Effect of testing for cancer on cancer- and venous thromboembolism (VTE)-related mortality and morbidity in patients with unprovoked VTE.

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Effect of testing for cancer on cancer- and venous thromboembolism (VTE)-related mortality and morbidity in patients with unprovoked VTE.

Cochrane Database Syst Rev. 2015 Mar 6;3:CD010837

Authors: Robertson L, Yeoh SE, Stansby G, Agarwal R

BACKGROUND: Venous thromboembolism (VTE) is a collective term for two conditions: deep vein thrombosis (DVT) and pulmonary embolism (PE). A proportion of patients with VTE have no underlying or immediately predisposing risk factors and the VTE is referred to as unprovoked. Unprovoked VTE can often be the first clinical manifestation of an underlying malignancy. This has raised the question of whether patients with an unprovoked VTE should be investigated for an underlying cancer. Treatment for VTE is different in cancer and non-cancer patients and a correct diagnosis would ensure that patients received the optimal treatment for VTE to prevent recurrence and further morbidity. Furthermore, an appropriate cancer diagnosis at an earlier, potentially curative stage could avoid the risk of cancer progression and thus lead to improvements in cancer-related mortality and morbidity.
OBJECTIVES: To determine whether testing for undiagnosed cancer in patients with a first episode of unprovoked VTE (DVT or PE) is effective in reducing cancer and VTE-related mortality and morbidity and to establish which tests for cancer are most useful.
SEARCH METHODS: The Cochrane Peripheral Vascular Diseases Group Trials Search Co-ordinator searched the Specialised Register (last searched January 2015) and the Cochrane Register of Studies (CRS) (2014, Issue 12). Clinical trials databases were searched. The reference lists of relevant articles were also checked.
SELECTION CRITERIA: Randomised and quasi-randomised trials in which patients with an unprovoked VTE were allocated to receive specific tests for cancer or clinically indicated tests only were eligible for inclusion in this review. Primary outcomes included all-cause mortality, cancer-related mortality and VTE-related mortality.
DATA COLLECTION AND ANALYSIS: Selection of the studies, quality assessment and data extraction were completed independently by two review authors. Any disagreements were resolved by discussion.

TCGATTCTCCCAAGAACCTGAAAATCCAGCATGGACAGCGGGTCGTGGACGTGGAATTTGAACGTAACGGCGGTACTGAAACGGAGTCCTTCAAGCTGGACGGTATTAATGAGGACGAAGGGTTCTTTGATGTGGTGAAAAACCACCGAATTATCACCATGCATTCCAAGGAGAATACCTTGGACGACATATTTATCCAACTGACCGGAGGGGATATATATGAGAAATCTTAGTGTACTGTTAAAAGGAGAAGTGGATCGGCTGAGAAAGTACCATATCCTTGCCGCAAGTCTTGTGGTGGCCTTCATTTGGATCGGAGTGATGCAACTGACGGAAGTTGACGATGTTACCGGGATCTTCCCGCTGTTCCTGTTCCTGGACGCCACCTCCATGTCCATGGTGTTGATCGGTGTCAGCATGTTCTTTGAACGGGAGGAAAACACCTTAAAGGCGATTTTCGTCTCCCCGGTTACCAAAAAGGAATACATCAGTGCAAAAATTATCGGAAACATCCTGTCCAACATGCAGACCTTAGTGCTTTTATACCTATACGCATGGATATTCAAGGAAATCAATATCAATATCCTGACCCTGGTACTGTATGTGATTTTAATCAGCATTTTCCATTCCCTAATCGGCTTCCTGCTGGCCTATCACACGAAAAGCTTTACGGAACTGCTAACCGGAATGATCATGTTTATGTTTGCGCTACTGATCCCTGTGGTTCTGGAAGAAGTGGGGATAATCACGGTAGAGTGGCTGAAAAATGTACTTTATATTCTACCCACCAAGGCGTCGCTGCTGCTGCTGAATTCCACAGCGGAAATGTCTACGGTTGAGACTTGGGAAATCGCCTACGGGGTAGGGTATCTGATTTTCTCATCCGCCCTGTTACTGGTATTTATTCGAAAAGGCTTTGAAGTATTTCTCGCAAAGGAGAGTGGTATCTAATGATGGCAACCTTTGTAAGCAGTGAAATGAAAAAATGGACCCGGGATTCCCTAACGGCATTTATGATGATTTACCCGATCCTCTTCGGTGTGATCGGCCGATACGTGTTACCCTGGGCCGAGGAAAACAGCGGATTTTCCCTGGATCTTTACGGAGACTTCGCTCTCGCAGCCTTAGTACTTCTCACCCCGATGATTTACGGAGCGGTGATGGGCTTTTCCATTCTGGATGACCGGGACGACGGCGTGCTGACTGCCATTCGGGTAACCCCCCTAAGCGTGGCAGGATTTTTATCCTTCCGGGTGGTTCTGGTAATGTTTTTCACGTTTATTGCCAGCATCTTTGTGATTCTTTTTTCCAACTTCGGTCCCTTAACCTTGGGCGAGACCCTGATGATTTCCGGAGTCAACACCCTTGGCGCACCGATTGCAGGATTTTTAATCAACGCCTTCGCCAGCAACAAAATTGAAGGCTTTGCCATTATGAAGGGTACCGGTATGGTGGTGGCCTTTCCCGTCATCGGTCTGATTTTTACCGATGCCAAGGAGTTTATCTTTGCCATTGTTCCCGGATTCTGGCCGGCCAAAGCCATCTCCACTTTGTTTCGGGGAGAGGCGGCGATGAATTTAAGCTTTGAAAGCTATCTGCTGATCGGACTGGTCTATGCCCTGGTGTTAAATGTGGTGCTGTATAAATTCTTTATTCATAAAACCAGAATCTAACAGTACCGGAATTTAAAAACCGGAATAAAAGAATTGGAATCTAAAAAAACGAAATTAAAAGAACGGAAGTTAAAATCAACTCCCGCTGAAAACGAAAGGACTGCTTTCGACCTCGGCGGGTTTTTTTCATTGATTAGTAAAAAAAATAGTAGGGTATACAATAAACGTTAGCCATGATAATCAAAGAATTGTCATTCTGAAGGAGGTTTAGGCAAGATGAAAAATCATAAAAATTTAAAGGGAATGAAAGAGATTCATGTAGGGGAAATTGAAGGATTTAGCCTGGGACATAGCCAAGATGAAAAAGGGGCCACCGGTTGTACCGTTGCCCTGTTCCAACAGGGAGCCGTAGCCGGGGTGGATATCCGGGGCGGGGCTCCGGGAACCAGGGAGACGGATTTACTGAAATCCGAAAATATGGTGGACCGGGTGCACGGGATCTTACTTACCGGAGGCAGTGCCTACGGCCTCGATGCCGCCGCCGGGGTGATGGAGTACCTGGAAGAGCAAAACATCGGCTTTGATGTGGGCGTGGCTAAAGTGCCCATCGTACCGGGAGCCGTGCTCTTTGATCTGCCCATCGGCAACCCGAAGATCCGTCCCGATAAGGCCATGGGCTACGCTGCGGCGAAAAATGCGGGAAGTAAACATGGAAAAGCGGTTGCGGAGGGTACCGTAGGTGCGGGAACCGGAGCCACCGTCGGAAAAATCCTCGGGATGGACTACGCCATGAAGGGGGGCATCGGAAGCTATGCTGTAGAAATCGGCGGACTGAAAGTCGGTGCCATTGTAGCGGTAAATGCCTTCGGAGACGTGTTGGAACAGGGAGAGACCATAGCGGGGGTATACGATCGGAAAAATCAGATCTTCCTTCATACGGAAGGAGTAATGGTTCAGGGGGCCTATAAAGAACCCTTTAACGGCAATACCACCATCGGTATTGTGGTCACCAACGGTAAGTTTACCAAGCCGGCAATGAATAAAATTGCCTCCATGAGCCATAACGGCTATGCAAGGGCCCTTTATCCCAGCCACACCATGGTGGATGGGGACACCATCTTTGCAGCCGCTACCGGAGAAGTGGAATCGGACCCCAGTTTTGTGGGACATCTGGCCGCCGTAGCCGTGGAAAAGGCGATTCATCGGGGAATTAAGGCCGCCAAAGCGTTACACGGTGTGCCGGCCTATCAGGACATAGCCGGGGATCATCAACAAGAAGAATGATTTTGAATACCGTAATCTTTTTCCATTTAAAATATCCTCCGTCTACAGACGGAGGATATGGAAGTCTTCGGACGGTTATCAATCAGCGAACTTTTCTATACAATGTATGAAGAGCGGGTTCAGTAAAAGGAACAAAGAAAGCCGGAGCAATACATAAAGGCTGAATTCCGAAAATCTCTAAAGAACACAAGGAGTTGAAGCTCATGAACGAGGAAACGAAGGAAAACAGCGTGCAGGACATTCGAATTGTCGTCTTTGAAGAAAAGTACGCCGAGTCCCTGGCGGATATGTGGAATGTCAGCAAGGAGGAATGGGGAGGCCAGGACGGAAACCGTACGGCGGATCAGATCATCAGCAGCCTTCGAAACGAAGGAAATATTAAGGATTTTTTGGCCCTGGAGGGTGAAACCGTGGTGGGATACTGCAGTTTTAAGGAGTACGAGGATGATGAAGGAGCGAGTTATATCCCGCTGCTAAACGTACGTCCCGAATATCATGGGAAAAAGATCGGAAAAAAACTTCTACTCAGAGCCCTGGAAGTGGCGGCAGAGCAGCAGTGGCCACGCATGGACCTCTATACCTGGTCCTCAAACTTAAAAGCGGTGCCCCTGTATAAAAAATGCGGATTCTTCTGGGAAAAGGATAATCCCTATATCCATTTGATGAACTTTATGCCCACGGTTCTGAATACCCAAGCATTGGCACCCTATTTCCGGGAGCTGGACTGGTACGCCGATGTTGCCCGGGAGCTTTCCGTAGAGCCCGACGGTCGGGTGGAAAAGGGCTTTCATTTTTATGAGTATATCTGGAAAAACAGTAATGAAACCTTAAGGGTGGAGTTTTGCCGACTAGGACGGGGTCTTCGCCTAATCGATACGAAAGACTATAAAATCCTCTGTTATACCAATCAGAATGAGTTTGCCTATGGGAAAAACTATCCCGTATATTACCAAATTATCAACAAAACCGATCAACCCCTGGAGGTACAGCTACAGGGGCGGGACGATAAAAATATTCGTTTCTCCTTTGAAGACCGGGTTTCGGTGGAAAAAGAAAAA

MAIN RESULTS: Two studies with a combined total of 396 patients met the inclusion criteria for this review. Both studies assessed the effect of testing for cancer versus clinically indicated tests only in patients with an unprovoked VTE. The quality of the evidence was moderate because although the studies were judged to be at low or unclear risk of bias, there was concern that the studies were small as reflected in the wide confidence intervals (CIs). Pooled analysis showed that testing for cancer was consistent with either a benefit or no benefit on cancer-related mortality (odds ratio (OR) 0.49, 95% CI 0.15 to 1.67, P = 0.26). One study showed that, overall, malignancies were less advanced in patients belonging to the extensive screening group than in patients of the control group (64% versus 20%, P = 0.047) and that tested patients were diagnosed earlier than untested patients (mean 1 month versus 11.6 months to cancer diagnosis from the time of diagnosis of VTE). Standard deviations were not provided for time to diagnosis, so it was not possible to perform an independent statistical analysis on this association. Neither study measured all-cause mortality, VTE-related morbidity and mortality, side effects of anticoagulation, side effects of cancer tests or patient satisfaction.
AUTHORS' CONCLUSIONS: Testing for cancer in patients with idiopathic VTE leads to earlier diagnosis of cancer at an earlier stage of the disease. However, there is currently insufficient evidence to draw definitive conclusions concerning the effectiveness of testing for undiagnosed cancer in patients with a first episode of unprovoked VTE (DVT or PE) in reducing cancer and VTE-related morbidity and mortality. The results are imprecise and could be consistent with either harm or benefit. Further good-quality large-scale randomised controlled trials are required before firm conclusions can be made.

PMID: 25749503 [PubMed - as supplied by publisher]

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